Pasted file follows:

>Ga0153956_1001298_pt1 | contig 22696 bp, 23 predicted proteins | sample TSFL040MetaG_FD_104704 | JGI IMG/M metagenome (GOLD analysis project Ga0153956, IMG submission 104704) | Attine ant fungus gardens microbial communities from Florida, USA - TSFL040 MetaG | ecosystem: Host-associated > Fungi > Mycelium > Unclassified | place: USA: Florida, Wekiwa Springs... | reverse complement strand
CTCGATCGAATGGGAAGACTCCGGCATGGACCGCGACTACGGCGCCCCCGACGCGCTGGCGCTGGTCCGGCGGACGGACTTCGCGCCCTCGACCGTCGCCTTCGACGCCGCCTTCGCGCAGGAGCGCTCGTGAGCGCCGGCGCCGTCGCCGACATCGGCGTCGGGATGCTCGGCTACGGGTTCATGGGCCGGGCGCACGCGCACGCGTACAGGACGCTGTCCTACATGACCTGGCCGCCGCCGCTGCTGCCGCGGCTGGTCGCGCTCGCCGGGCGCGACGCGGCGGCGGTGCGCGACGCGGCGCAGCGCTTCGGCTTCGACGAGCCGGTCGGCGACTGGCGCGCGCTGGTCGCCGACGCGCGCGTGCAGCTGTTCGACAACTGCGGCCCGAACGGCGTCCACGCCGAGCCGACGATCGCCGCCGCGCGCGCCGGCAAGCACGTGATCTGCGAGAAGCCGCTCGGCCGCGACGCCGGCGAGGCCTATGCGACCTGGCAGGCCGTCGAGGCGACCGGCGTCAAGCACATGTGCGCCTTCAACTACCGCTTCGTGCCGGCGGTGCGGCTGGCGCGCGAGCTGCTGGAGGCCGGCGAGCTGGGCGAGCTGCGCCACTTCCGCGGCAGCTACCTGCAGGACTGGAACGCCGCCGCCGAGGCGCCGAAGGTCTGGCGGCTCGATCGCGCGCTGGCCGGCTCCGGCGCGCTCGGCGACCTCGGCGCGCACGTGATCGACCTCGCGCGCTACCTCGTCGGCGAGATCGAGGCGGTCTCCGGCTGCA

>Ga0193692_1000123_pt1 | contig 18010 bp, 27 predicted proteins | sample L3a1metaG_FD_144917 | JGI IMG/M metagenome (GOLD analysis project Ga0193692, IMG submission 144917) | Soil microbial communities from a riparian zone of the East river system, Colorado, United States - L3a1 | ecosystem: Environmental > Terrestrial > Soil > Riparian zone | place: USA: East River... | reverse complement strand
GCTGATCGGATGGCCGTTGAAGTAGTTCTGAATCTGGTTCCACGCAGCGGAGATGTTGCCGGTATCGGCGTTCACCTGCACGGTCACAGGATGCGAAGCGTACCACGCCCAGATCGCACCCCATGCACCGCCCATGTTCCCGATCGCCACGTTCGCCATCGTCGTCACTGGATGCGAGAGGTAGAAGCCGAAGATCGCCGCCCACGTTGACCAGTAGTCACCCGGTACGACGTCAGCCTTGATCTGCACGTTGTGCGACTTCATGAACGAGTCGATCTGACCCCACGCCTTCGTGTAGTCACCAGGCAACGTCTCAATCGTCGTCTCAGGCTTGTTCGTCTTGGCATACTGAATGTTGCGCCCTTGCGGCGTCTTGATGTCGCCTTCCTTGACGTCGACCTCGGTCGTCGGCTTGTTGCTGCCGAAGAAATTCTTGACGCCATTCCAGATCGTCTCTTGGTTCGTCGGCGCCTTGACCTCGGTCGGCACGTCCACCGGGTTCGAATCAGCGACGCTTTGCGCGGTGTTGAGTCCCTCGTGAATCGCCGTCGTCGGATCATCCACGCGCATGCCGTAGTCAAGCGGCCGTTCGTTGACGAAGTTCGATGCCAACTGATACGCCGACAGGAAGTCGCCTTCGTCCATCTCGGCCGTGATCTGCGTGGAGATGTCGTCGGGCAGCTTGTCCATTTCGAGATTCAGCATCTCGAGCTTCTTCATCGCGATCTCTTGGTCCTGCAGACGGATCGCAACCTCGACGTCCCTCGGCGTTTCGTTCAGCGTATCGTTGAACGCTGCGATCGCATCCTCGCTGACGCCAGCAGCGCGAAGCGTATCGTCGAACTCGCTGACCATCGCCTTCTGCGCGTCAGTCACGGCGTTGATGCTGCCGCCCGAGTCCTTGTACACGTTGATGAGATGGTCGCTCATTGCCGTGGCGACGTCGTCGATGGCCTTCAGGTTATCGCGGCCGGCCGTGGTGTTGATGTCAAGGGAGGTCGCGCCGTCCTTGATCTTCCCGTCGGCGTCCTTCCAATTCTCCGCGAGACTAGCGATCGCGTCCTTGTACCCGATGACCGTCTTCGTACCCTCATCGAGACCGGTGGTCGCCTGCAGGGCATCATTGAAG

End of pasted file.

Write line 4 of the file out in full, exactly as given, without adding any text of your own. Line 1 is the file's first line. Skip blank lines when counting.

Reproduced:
GCTGATCGGATGGCCGTTGAAGTAGTTCTGAATCTGGTTCCACGCAGCGGAGATGTTGCCGGTATCGGCGTTCACCTGCACGGTCACAGGATGCGAAGCGTACCACGCCCAGATCGCACCCCATGCACCGCCCATGTTCCCGATCGCCACGTTCGCCATCGTCGTCACTGGATGCGAGAGGTAGAAGCCGAAGATCGCCGCCCACGTTGACCAGTAGTCACCCGGTACGACGTCAGCCTTGATCTGCACGTTGTGCGACTTCATGAACGAGTCGATCTGACCCCACGCCTTCGTGTAGTCACCAGGCAACGTCTCAATCGTCGTCTCAGGCTTGTTCGTCTTGGCATACTGAATGTTGCGCCCTTGCGGCGTCTTGATGTCGCCTTCCTTGACGTCGACCTCGGTCGTCGGCTTGTTGCTGCCGAAGAAATTCTTGACGCCATTCCAGATCGTCTCTTGGTTCGTCGGCGCCTTGACCTCGGTCGGCACGTCCACCGGGTTCGAATCAGCGACGCTTTGCGCGGTGTTGAGTCCCTCGTGAATCGCCGTCGTCGGATCATCCACGCGCATGCCGTAGTCAAGCGGCCGTTCGTTGACGAAGTTCGATGCCAACTGATACGCCGACAGGAAGTCGCCTTCGTCCATCTCGGCCGTGATCTGCGTGGAGATGTCGTCGGGCAGCTTGTCCATTTCGAGATTCAGCATCTCGAGCTTCTTCATCGCGATCTCTTGGTCCTGCAGACGGATCGCAACCTCGACGTCCCTCGGCGTTTCGTTCAGCGTATCGTTGAACGCTGCGATCGCATCCTCGCTGACGCCAGCAGCGCGAAGCGTATCGTCGAACTCGCTGACCATCGCCTTCTGCGCGTCAGTCACGGCGTTGATGCTGCCGCCCGAGTCCTTGTACACGTTGATGAGATGGTCGCTCATTGCCGTGGCGACGTCGTCGATGGCCTTCAGGTTATCGCGGCCGGCCGTGGTGTTGATGTCAAGGGAGGTCGCGCCGTCCTTGATCTTCCCGTCGGCGTCCTTCCAATTCTCCGCGAGACTAGCGATCGCGTCCTTGTACCCGATGACCGTCTTCGTACCCTCATCGAGACCGGTGGTCGCCTGCAGGGCATCATTGAAG